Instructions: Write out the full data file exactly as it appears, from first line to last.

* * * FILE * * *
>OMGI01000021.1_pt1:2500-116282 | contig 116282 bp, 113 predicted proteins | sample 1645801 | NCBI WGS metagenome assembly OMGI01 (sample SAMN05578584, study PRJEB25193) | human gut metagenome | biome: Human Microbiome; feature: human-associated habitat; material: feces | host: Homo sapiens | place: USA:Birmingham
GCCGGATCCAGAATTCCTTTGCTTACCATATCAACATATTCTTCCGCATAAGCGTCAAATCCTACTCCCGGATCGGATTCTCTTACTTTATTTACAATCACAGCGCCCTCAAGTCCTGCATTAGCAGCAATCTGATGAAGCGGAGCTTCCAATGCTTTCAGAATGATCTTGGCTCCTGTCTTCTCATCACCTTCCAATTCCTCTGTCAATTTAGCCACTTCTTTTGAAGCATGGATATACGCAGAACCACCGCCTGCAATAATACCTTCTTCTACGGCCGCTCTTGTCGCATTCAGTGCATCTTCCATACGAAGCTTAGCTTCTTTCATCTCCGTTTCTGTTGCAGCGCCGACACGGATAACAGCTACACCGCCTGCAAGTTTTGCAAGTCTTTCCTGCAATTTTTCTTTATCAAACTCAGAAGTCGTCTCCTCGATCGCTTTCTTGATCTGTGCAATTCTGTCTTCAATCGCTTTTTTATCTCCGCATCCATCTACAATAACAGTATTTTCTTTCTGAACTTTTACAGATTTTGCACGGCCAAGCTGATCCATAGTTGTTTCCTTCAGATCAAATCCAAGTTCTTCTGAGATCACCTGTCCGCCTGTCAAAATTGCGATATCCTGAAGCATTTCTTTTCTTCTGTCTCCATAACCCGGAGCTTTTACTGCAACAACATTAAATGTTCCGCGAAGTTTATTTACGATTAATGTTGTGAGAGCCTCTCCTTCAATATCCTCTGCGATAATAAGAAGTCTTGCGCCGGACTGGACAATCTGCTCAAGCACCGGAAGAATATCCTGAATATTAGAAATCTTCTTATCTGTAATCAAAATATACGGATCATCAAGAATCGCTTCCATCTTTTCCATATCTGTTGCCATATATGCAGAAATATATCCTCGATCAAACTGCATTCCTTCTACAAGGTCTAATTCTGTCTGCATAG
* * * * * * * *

>OMGI01000021.1_pt1:2500-116282 | contig 116282 bp, 113 predicted proteins | sample 1645801 | NCBI WGS metagenome assembly OMGI01 (sample SAMN05578584, study PRJEB25193) | human gut metagenome | biome: Human Microbiome; feature: human-associated habitat; material: feces | host: Homo sapiens | place: USA:Birmingham
GCCGGATCCAGAATTCCTTTGCTTACCATATCAACATATTCTTCCGCATAAGCGTCAAATCCTACTCCCGGATCGGATTCTCTTACTTTATTTACAATCACAGCGCCCTCAAGTCCTGCATTAGCAGCAATCTGATGAAGCGGAGCTTCCAATGCTTTCAGAATGATCTTGGCTCCTGTCTTCTCATCACCTTCCAATTCCTCTGTCAATTTAGCCACTTCTTTTGAAGCATGGATATACGCAGAACCACCGCCTGCAATAATACCTTCTTCTACGGCCGCTCTTGTCGCATTCAGTGCATCTTCCATACGAAGCTTAGCTTCTTTCATCTCCGTTTCTGTTGCAGCGCCGACACGGATAACAGCTACACCGCCTGCAAGTTTTGCAAGTCTTTCCTGCAATTTTTCTTTATCAAACTCAGAAGTCGTCTCCTCGATCGCTTTCTTGATCTGTGCAATTCTGTCTTCAATCGCTTTTTTATCTCCGCATCCATCTACAATAACAGTATTTTCTTTCTGAACTTTTACAGATTTTGCACGGCCAAGCTGATCCATAGTTGTTTCCTTCAGATCAAATCCAAGTTCTTCTGAGATCACCTGTCCGCCTGTCAAAATTGCGATATCCTGAAGCATTTCTTTTCTTCTGTCTCCATAACCCGGAGCTTTTACTGCAACAACATTAAATGTTCCGCGAAGTTTATTTACGATTAATGTTGTGAGAGCCTCTCCTTCAATATCCTCTGCGATAATAAGAAGTCTTGCGCCGGACTGGACAATCTGCTCAAGCACCGGAAGAATATCCTGAATATTAGAAATCTTCTTATCTGTAATCAAAATATACGGATCATCAAGAATCGCTTCCATCTTTTCCATATCTGTTGCCATATATGCAGAAATATATCCTCGATCAAACTGCATTCCTTCTACAAGGTCTAATTCTGTCTGCATAG